One of the unique unexplored properties of Anadrol is that as a derivative of dihydrotestosterone it has very high estrogenic activity. As a rule, anabolic steroids – derivatives of DHT – are not endowed with the properties to be converted into estrogens by the enzyme aromatase and therefore do not exhibit estrogenic effects. In this sense, Anapolon is clearly different from the others. Anadrol is known to cause water retention in the body, gynecomastia and other side effects characteristic of estrogens without even converting to estrogen. Anadrol is believed to act like estrogen in certain tissues. This feature is described and discussed in detail below. But those looking at Anadrol should understand that the drug is a derivative of DHT but does not exhibit the effects and effectiveness inherent in dihydrotestosterone. Anadrol cannot convert to estrogens, since aromatase inhibitors cannot cope with the estrogenic manifestations characteristic of the drug.

Anadrol has high hepatotoxicity and side effects

Anadrol has high hepatotoxicity and side effects

As a potent C-17 alpha-alkylated oral anabolic steroid, Anadrol has high hepatotoxicity and side effects on the liver. In terms of toxicity, the drug is actually the most dangerous of all commercially available anabolic steroids. This characterization of the drug is common among bodybuilders and most likely exaggerated, but nevertheless such information should be taken very seriously. Interestingly, Anadrol has a chemical structure that is supposed to reduce hepatotoxicity. In fact, using Anapolon increases the level of liver enzymes. This has been shown in studies of patients diagnosed with HIV and AIDS. In order to avoid irreversible consequences, it is highly recommended to limit the intake of the drug for a period of 4-6 weeks and to use Anapolon in conjunction with a variety of proven liver support drugs.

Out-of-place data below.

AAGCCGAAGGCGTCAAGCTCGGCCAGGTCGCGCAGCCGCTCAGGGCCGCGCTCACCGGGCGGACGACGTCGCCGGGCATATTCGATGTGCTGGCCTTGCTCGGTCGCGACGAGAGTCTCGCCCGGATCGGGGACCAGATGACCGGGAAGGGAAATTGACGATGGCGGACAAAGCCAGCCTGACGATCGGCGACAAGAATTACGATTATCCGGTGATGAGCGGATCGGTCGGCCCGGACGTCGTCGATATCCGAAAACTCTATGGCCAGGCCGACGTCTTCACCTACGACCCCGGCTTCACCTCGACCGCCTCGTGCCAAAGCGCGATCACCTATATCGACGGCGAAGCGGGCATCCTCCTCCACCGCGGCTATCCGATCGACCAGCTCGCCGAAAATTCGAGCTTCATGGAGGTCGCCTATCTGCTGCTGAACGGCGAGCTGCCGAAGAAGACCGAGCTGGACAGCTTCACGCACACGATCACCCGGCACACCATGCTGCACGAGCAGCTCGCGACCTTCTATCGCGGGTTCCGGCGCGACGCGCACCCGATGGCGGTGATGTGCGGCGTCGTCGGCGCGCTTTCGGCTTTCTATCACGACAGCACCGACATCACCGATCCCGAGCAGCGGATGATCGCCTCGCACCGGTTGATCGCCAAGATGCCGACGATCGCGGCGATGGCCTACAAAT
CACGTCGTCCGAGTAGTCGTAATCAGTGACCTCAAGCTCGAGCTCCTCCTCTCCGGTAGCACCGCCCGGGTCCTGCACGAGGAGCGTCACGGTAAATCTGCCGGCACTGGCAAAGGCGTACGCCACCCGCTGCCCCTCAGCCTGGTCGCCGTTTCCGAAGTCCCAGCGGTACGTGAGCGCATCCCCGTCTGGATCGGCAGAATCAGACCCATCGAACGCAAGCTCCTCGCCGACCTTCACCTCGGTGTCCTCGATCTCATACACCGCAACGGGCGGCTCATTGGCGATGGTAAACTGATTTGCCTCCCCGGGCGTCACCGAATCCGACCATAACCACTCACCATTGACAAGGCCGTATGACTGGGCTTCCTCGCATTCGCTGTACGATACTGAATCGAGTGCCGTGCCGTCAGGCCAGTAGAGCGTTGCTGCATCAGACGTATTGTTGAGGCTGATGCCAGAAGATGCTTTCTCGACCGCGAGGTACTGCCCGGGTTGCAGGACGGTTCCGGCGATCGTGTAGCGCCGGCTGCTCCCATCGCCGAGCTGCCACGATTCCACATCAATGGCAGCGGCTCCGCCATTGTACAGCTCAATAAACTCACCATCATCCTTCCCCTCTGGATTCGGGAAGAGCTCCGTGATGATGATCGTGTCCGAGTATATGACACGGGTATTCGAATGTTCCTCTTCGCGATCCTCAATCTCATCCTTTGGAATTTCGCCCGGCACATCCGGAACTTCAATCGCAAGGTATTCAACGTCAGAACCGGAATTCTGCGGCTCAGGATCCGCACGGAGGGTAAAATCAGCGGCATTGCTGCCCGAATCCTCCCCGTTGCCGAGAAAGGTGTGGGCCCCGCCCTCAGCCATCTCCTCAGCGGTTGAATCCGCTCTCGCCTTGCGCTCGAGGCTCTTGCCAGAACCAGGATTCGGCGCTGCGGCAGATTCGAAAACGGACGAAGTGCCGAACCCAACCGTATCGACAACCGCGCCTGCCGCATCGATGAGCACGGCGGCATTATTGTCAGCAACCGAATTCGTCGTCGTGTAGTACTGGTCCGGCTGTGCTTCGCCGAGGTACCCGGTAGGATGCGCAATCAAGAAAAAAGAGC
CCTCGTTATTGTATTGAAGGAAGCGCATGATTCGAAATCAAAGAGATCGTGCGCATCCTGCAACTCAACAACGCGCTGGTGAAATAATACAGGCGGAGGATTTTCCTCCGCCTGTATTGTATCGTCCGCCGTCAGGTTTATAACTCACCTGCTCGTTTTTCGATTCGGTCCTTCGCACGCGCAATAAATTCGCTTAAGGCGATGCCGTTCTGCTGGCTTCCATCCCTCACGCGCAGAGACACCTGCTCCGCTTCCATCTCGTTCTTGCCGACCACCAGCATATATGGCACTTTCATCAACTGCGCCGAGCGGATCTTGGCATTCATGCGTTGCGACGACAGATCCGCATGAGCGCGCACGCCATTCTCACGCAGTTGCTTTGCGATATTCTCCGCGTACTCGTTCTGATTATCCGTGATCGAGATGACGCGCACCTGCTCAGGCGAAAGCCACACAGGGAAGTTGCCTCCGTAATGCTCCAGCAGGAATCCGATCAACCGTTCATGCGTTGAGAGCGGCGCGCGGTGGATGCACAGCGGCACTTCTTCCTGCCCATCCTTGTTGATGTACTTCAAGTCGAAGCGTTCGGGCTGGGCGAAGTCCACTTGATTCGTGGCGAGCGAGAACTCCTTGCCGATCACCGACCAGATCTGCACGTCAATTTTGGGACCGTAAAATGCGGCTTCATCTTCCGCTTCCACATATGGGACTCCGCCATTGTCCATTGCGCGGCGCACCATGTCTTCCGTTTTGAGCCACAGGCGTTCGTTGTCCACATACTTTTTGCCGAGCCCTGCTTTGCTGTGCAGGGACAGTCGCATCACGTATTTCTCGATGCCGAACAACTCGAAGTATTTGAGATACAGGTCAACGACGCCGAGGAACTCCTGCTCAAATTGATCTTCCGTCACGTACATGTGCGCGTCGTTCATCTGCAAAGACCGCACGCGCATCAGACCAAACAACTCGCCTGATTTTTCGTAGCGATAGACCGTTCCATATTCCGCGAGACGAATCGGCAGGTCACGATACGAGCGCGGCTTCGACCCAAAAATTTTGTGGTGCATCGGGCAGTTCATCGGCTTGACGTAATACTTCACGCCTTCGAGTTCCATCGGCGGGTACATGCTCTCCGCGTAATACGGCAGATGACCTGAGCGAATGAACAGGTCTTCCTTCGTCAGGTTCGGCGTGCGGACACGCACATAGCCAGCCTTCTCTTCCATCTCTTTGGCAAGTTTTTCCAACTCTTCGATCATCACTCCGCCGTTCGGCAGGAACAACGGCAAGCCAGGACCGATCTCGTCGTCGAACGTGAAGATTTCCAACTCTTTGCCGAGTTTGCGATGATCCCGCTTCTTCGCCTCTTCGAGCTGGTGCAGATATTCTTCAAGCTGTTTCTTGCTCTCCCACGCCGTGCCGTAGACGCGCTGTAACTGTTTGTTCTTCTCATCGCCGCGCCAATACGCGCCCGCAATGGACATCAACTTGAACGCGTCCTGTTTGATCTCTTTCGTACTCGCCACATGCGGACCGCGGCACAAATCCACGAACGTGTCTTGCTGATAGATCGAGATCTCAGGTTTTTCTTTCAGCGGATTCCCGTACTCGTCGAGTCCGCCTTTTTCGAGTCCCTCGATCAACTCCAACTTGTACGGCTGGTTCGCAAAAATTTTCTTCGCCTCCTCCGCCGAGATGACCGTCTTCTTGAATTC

When you look at the other side effects of Anadrol, things get even more confusing. It is well known that Anadrol is a derivative of dihydrotestosterone and does not convert to estrogen. However, Anadrol is characterized by side effects that occur when taking estrogens: water retention in the body (often manifested to an extreme degree) with a simultaneous increase in blood pressure and the development of gynecomastia. The use of selective estrogen receptor modulators (or Nolvadex) reduces the manifestations of gynecomastia, but does not solve the problem of edema and hypertension. Also, aromatase inhibitors will not work with Anadrol as it does not interact with this enzyme at all. Anadrol can presumably act like a progestogen and cause similar side effects. It is very likely (although not certain) that Anadrol can interact directly with the estrogen receptor, or perhaps the Anadrol metabolite has a similar property.

The evidence for abnormalities in Anadrol metabolites becomes even stronger when other side effects are examined. The manifestation of androgenic side effects is much less than, for example, testosterone. However, Anadrol is not converted to DHT, but is instead metabolized to 17-alpha-methyldihydrotestosterone (mestanolone). Mestanolone is the strongest androgen, so Anapolon use causes a number of androgenic side effects, such as: E.g.: oily skin, acne (very severe), baldness (both male and female), benign prostatic hyperplasia, etc.

Anadrol 50 on the body

 Anadrol 50 on the body

I think in order to get a full picture of the effects of Anadrol 50 on the body, we need to look at its pros and cons. Anadrol is a DHT-derived compound and is a 17-alpha-alkylated steroid, meaning it has been altered at the 17-carbon position to survive when taken orally. Most oral steroids contain 17 amino acids and this helps them pass through the liver in a useful form. Sounds great right? Let’s 17alpha alkylate everything! As you can see, there is a downside as well.